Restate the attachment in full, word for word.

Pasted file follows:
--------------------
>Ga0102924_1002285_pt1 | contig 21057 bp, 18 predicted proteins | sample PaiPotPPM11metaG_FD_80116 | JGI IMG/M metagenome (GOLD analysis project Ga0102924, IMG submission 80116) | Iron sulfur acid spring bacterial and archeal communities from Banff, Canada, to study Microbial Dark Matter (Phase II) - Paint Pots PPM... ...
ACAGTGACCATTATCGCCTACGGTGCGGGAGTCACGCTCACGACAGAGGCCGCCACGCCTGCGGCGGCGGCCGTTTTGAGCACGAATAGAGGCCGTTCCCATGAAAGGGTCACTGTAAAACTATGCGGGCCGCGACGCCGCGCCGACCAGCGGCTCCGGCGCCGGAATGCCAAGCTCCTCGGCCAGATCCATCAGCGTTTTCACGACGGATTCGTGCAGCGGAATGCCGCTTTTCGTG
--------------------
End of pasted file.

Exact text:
>Ga0102924_1002285_pt1 | contig 21057 bp, 18 predicted proteins | sample PaiPotPPM11metaG_FD_80116 | JGI IMG/M metagenome (GOLD analysis project Ga0102924, IMG submission 80116) | Iron sulfur acid spring bacterial and archeal communities from Banff, Canada, to study Microbial Dark Matter (Phase II) - Paint Pots PPM... ...
ACAGTGACCATTATCGCCTACGGTGCGGGAGTCACGCTCACGACAGAGGCCGCCACGCCTGCGGCGGCGGCCGTTTTGAGCACGAATAGAGGCCGTTCCCATGAAAGGGTCACTGTAAAACTATGCGGGCCGCGACGCCGCGCCGACCAGCGGCTCCGGCGCCGGAATGCCAAGCTCCTCGGCCAGATCCATCAGCGTTTTCACGACGGATTCGTGCAGCGGAATGCCGCTTTTCGTG